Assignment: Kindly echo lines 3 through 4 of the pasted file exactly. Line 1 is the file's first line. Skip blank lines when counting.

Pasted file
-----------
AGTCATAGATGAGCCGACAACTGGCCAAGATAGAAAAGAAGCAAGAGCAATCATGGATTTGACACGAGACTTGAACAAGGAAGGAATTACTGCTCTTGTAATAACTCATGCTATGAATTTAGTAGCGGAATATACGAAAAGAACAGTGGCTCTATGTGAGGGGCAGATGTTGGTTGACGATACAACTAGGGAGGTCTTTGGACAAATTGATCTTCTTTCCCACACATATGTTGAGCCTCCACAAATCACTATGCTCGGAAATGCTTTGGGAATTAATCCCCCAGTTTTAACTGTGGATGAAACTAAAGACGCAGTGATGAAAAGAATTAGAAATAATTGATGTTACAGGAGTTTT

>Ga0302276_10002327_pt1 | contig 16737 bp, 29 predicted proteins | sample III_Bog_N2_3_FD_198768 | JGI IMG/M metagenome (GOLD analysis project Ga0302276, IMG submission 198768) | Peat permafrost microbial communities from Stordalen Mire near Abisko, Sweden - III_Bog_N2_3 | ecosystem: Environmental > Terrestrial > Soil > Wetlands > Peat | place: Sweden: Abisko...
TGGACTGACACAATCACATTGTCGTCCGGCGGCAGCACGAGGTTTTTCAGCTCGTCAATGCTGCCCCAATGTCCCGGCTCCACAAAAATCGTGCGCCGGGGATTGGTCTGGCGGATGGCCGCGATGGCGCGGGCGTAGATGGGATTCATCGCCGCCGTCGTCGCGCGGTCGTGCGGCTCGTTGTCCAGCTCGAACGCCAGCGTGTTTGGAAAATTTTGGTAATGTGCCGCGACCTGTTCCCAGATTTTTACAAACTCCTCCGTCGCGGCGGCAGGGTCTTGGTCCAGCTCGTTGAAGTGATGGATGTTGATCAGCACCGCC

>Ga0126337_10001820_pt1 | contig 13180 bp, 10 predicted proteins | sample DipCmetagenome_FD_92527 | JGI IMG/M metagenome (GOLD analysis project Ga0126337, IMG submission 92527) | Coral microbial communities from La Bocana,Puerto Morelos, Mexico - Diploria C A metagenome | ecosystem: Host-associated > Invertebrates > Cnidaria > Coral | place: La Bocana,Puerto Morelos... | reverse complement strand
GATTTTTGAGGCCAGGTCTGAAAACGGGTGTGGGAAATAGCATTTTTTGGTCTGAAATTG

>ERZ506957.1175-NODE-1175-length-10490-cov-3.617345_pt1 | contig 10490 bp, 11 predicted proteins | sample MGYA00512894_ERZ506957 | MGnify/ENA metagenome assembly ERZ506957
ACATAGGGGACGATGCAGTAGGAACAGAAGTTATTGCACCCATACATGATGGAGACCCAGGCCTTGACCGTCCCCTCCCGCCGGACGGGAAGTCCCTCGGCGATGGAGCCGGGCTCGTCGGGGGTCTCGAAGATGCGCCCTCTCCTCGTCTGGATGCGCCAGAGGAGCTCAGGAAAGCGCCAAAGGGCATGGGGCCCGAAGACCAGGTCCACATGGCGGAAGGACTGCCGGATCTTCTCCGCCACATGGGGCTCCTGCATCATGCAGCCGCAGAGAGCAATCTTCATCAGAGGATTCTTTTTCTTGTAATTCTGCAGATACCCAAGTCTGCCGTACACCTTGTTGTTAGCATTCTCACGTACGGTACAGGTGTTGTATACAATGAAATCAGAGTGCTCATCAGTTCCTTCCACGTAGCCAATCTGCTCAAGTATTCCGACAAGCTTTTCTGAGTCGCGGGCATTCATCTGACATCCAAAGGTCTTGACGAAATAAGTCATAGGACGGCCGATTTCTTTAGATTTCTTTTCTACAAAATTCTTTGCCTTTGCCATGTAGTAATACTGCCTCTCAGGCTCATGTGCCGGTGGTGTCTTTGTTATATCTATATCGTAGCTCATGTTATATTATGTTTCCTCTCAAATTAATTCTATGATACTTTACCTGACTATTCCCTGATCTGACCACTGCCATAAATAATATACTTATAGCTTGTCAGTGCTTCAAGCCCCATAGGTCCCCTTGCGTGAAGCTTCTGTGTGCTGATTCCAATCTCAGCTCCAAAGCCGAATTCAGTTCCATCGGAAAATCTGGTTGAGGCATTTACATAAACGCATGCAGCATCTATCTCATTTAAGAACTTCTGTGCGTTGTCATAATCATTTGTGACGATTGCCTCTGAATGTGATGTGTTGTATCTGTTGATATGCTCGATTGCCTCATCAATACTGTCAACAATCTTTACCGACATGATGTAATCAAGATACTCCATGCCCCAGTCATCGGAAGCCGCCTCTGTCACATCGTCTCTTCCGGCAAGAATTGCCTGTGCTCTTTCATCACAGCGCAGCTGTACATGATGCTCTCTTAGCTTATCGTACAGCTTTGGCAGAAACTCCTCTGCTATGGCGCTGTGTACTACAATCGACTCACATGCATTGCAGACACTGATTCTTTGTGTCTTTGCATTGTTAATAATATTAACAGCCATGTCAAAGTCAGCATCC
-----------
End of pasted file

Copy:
TGGACTGACACAATCACATTGTCGTCCGGCGGCAGCACGAGGTTTTTCAGCTCGTCAATGCTGCCCCAATGTCCCGGCTCCACAAAAATCGTGCGCCGGGGATTGGTCTGGCGGATGGCCGCGATGGCGCGGGCGTAGATGGGATTCATCGCCGCCGTCGTCGCGCGGTCGTGCGGCTCGTTGTCCAGCTCGAACGCCAGCGTGTTTGGAAAATTTTGGTAATGTGCCGCGACCTGTTCCCAGATTTTTACAAACTCCTCCGTCGCGGCGGCAGGGTCTTGGTCCAGCTCGTTGAAGTGATGGATGTTGATCAGCACCGCC

>Ga0126337_10001820_pt1 | contig 13180 bp, 10 predicted proteins | sample DipCmetagenome_FD_92527 | JGI IMG/M metagenome (GOLD analysis project Ga0126337, IMG submission 92527) | Coral microbial communities from La Bocana,Puerto Morelos, Mexico - Diploria C A metagenome | ecosystem: Host-associated > Invertebrates > Cnidaria > Coral | place: La Bocana,Puerto Morelos... | reverse complement strand